WASHINGTON — It’s no secret that Ald. Ed Burke (14th) controls three campaign funds with a combined balance of about $10 million, an astounding amount for an alderman.
What’s lesser examined is the expenditure side: Burke is barely spending any of that money while raising more at a nice clip.
He is extremely politically parsimonious when it comes to helping other candidates from his war chests, with Gov. Pat Quinn the exception this year and when the governor last ran in 2010.
Between now and November, there will be a lot of focus on money in Illinois politics, with millions of dollars raised — and quickly spent — in the most expensive contests.
And those costly contests are Quinn’s battle against GOP nominee Bruce Rauner; the faceoff between Sen. Dick Durbin, D-Ill., and GOP Senate nominee Jim Oberweis; and the rematch between Rep. Brad Schneider, D-Ill., and former Rep. Bob Dold, R-Ill.
Throw in other statewide races — and Mayor Rahm Emanuel ramping up fundraising for his 2015 campaign and to play in the aldermanic contests — and you can see that there is a lot of political money being pumped into the Illinois economy.
Political figures stockpile big war chests basically for five reasons:
* Make someone think twice about running against them
* Contribute to other candidates to help climb a political ladder
* Explore running for higher office
* Bankroll a campaign
* Help elect allies
Burke doesn’t need political money for the first four reasons. What political giving he does from his funds seems aimed at boosting a small circle of allies, with Quinn the only one getting a substantial boost.
A member of the City Council since 1969, Burke chairs its powerful Finance Committee. He also is the 14th Ward Democratic committeeman. Over the years he’s been mentioned for higher office, but he’s never made a move.
Burke has made personal political donations to mainly local state and federal candidates through the years. But this is not about his personal giving. It’s what Burke does with donations from other people and political action committees.
In this case Burke is noteworthy because what he mainly does with his political money — compared to his resources — is not much. His major expense, which has run to hundreds of thousands of dollars through the years, is for The Haymarket Group, which handles fundraising and other chores for the three funds.
At present, Burke oversees three streams of political money:
*Friends of Edward M. Burke, with a June 30 balance of $8,218,231. Of that, Burke has locked up $6,349,495 in four investment accounts, three with Credit Suisse and another with Northern Trust. Burke has an option under Illinois law of converting $2,452,463 — the balance as of June 30, 1998 — to personal use after paying taxes.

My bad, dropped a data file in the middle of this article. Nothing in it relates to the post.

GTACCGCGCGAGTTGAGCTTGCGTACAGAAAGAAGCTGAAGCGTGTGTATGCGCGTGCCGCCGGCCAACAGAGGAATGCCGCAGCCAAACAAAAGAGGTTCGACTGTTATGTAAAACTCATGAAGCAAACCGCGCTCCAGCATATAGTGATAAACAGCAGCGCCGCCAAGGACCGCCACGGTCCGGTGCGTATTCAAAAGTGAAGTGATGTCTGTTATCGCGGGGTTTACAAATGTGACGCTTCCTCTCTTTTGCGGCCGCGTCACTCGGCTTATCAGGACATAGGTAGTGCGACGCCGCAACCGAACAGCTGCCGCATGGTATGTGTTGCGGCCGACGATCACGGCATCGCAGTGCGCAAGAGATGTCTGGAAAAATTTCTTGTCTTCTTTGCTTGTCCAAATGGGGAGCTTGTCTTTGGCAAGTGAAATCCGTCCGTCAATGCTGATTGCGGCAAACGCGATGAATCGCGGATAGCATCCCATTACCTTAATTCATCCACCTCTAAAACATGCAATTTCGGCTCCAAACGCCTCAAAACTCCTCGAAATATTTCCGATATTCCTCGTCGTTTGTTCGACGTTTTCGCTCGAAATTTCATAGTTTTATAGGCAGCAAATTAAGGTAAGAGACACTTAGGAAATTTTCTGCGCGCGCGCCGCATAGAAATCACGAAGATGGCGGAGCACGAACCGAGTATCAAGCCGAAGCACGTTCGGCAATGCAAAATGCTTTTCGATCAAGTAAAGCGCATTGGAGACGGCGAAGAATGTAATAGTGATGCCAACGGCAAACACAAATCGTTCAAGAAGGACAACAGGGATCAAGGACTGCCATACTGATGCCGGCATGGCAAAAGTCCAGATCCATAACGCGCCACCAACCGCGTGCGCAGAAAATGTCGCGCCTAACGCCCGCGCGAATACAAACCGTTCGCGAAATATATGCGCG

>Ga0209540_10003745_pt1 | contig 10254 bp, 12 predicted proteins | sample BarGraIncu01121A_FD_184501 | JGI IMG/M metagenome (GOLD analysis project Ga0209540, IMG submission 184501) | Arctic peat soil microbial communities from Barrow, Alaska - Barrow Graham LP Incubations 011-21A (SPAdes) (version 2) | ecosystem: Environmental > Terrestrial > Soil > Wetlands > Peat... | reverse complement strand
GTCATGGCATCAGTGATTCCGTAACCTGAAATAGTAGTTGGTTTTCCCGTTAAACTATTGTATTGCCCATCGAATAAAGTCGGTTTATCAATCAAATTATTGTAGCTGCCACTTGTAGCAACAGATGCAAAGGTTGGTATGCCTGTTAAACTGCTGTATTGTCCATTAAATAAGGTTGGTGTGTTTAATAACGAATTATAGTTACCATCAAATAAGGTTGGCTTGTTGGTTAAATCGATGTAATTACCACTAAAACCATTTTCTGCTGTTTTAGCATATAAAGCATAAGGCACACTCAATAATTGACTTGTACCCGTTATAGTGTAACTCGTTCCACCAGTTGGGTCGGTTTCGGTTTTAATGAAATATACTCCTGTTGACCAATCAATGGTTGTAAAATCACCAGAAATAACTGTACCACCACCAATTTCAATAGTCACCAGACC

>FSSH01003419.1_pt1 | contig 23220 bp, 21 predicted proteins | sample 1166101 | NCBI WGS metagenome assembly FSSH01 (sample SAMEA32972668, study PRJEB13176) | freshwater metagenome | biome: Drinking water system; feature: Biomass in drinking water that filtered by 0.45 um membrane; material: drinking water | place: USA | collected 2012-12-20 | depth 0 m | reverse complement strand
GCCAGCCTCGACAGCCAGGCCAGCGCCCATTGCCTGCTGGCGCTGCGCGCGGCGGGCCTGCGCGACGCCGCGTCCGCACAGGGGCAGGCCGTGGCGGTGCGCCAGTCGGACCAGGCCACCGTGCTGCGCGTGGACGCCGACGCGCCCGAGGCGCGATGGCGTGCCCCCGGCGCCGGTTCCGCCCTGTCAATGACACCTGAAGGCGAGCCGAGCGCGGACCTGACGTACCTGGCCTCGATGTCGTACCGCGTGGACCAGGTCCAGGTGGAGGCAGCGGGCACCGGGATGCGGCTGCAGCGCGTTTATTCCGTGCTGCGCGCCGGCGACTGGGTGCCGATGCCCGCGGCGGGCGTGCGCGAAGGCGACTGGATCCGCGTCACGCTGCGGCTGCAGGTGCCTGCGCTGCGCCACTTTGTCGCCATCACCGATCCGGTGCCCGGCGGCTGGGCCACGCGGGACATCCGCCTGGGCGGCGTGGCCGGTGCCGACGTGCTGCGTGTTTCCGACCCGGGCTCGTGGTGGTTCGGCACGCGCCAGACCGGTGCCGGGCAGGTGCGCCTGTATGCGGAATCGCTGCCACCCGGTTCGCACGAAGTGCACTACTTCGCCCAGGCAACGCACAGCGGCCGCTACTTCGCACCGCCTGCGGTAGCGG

Last month, the fund reported $13,000 in donations, according to state records.
*The Burnham Committee, with a June 30 balance of $1,123,568. Most political contributions come from that fund.
Since October, the Burnham Committee has cut checks to 31 political committees to total $31,950, with $12,500 of that to Quinn’s campaign. But get this:
In this past week alone, the Burnham Committee collected $36,000 in donations, according to state records. During July and August, the fund took in $55,000.
*The 14th Ward Regular Democratic Organization, with a June 30 balance of $772,041.
This past week the fund reported $35,000 in donations.
At present, the “Friends” fund has morphed to helping Burke politically, mainly through charitable giving.
Since October, the fund has made only five political donations to total $16,200 with $12,500 of that to Quinn.
Contrast that to donations to charitable causes since last October, either for tickets to events or a direct donation from the “Friends” fund.
Between October 2013 and June, that’s $5,000 each to the Catholic Theological Union and Loyola University, the CURE Epilepsy organization and the Merit School of Music; there was $3,000 to the Order of Malta and the Midwesterners scholarships; $2,500 to the Irish American Partnership; $2,300 to Old St. Patrick’s Church; $2,000 to the Anti-Defamation League and $1,750 to the Irish Fellowship.
Recipients at the $1,000 level: the Special Children’s Charities Rush Neurobehavioral Center; the Northwestern Brain Tumor Institute; Brain Research Foundation; Children’s Research Triangle; American Jewish Committee; Abraham Lincoln Presidential Library; Gastro Intestinal Research Foundation; Mikva Challenge Grant Foundation; the Extollo Educational Foundation and Build On; and $600 to Keshet.
My guess is that Burke will loan Quinn a few hundred thousand if the governor is in a pinch; he did that in 2010. Burke’s wife, Illinois Supreme Court Justice Anne Burke swore Quinn into office, and their daughter Jennifer, an attorney, has a state job.
Isn’t $10 million enough? Not for the donors, who want to keep on Burke’s good side.